Jeff Hamelman, author of Bread: A Baker’s Book of Techniques and Recipes as well as Bakery Director and Certified Master Baker at the King Arthur Flour Company, to whom I had forwarded a reader’s question about maintaining a rye starter, was kind enough to send the following information in reply:
“We do feed our cultures twice daily at the King Arthur Bakery, seven times per week. Aren’t those cultures lucky to be in a bakery that requires them to be healthy every day? For maintaining cultures when they are not going to be used daily, each person has to decide for him/herself what approach to take. I know people who bake just on weekends who feed their cultures twice daily every day—that’s a level of commitment I don’t think I could take on! On the other extreme, there are people who proudly make bread with a culture that has been refrigerated and utterly neglected for weeks, and claim that their bread is just fine. This is mentally indigestible to me (the bread is probably pretty indigestible too).
We must first and fundamentally acknowledge that our culture is a living environment, and like us, will be in best health with regular meals. That said, it’s just not practical to feed a culture 14 times per week if it is only going to be used once or twice a week. In that case, I would give at least four feeds per week, more if possible, and spread them out to fit one’s schedule. For example, one might feed the culture Monday morning before going to work and then refrigerate it in the evening. Then do the same Wednesday and Friday, and then Friday evening make levain for Saturday baking. I’m kind of making this up as I write, but some sort of regimen like that may be suitable. There are, of course, other considerations, such as time of year, ambient temperature and humidity, and so on, so some adjustments may be necessary along the way.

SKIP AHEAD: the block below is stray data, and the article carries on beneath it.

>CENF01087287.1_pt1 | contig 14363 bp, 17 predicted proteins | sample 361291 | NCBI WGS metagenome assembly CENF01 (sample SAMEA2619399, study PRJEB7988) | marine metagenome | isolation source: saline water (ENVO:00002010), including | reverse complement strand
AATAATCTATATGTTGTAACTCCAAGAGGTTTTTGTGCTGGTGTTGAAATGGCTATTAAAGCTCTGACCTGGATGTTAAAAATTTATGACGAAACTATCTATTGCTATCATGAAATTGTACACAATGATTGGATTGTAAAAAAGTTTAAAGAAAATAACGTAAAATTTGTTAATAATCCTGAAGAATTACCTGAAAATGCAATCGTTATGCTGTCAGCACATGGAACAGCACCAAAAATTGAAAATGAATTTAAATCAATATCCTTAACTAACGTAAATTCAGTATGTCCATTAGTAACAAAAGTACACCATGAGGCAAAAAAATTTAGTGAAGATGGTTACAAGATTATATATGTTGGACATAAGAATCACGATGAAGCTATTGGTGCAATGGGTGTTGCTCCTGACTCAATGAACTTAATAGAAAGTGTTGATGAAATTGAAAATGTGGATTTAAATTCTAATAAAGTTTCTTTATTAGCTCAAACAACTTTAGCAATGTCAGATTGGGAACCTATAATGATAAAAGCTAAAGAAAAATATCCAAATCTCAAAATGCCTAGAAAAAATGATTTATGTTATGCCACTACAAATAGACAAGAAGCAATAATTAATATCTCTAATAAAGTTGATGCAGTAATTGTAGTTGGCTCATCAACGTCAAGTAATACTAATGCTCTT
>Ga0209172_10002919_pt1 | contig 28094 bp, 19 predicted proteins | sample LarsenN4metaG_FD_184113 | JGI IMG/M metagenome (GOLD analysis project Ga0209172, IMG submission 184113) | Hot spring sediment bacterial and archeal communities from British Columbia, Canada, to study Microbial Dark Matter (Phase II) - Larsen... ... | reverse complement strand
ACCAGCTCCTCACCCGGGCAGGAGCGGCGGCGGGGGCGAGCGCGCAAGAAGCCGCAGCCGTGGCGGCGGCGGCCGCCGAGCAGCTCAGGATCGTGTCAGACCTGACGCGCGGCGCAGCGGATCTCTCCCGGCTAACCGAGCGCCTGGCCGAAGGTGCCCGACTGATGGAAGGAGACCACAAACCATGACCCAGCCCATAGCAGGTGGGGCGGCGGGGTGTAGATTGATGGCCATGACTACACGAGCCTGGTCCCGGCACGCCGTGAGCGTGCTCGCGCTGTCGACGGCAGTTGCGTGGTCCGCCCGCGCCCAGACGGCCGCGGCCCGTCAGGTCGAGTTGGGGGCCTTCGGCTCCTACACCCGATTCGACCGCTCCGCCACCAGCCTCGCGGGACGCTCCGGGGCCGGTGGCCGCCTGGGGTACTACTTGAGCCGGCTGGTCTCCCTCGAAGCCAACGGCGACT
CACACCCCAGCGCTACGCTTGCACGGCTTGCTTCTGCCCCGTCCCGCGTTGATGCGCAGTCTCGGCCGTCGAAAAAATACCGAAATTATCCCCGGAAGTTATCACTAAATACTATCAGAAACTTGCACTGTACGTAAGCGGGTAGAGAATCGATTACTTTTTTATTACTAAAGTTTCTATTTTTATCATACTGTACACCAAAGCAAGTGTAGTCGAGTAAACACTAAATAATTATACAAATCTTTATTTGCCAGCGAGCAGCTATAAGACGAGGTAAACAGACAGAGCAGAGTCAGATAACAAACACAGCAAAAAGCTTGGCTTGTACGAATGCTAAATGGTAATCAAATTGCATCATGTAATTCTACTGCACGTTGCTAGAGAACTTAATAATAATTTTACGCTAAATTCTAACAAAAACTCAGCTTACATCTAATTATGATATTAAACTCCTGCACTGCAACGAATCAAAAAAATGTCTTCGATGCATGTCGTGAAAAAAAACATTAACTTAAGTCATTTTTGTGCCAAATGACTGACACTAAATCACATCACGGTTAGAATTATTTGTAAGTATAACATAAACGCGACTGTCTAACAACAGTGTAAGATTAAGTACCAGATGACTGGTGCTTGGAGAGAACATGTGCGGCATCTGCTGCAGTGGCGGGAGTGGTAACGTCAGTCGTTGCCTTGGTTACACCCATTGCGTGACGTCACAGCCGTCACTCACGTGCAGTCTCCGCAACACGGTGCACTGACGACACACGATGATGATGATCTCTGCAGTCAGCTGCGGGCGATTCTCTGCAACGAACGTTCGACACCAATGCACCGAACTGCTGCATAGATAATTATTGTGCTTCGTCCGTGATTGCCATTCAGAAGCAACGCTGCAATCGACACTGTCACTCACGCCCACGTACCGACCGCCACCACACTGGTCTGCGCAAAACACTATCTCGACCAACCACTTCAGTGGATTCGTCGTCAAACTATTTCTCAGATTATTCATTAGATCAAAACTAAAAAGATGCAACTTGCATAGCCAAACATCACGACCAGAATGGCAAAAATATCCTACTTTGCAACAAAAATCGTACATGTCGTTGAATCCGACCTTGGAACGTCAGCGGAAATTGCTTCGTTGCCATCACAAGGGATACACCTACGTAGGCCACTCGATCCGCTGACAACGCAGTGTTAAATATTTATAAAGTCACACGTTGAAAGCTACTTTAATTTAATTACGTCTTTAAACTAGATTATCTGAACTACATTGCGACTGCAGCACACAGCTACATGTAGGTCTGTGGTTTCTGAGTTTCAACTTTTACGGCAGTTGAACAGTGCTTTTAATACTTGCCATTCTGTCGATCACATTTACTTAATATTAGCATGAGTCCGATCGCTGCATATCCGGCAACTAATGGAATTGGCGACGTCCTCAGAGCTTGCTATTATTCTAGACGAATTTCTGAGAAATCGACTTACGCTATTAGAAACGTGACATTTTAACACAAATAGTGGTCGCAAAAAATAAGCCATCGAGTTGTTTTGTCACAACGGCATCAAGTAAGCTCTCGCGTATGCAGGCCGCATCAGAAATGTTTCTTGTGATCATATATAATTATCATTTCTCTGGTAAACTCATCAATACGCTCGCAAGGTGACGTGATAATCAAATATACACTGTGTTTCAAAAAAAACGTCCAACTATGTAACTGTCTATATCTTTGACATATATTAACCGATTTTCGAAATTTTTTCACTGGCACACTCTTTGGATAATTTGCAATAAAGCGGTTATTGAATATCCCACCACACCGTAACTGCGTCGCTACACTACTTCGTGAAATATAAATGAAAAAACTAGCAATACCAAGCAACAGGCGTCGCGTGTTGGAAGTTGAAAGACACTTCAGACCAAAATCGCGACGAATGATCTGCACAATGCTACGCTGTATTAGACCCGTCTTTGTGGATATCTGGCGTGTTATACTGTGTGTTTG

What kinds of adjustments? Well, let’s assume we want the culture to ripen in 12 hours. In winter perhaps our build here in Vermont might be:
Mature culture 100 g
Flour 150 g
Water 90 g
After 12 hours, all looks good, the culture has domed nicely and is fully fragrant and ripe. Come summer, the kitchen is so much warmer and more humid that the culture would ripen in eight hours if we continue to use those proportions. We might therefore reduce the amount of mature culture in the build to 50 or 75 grams, or whatever is required so that the culture is mature in 12 hours. As bakers, we have to be very attentive.
My good friend James MacGuire always brought his culture with him on vacation, and as he delightfully recounts, he could never stay in the same hotel twice because he had left such a floury mess, not to mention that weird smelling paste that was in the bin. He now has another method—one that I’ve not tried, but James is not just a great master, he is also completely committed to quality, and he wouldn’t do this if it didn’t work: he feeds his culture, maybe a bit stiffer than usual, and then after an hour refrigerates it. It is, of course, unripe at this stage, which means there is a nutrient supply available during the refrigeration phase. I’m sure there are other strategies for long term storage, but there is one important consideration regardless of the method used: once you’ve returned home, give the culture a couple of days at room temperature with two feedings daily to reinvigorate it.”
Jeff will monitor the comments to this post, so if you have any questions, please feel free to add your grain of salt as we say in French.
Thank you, Jeff!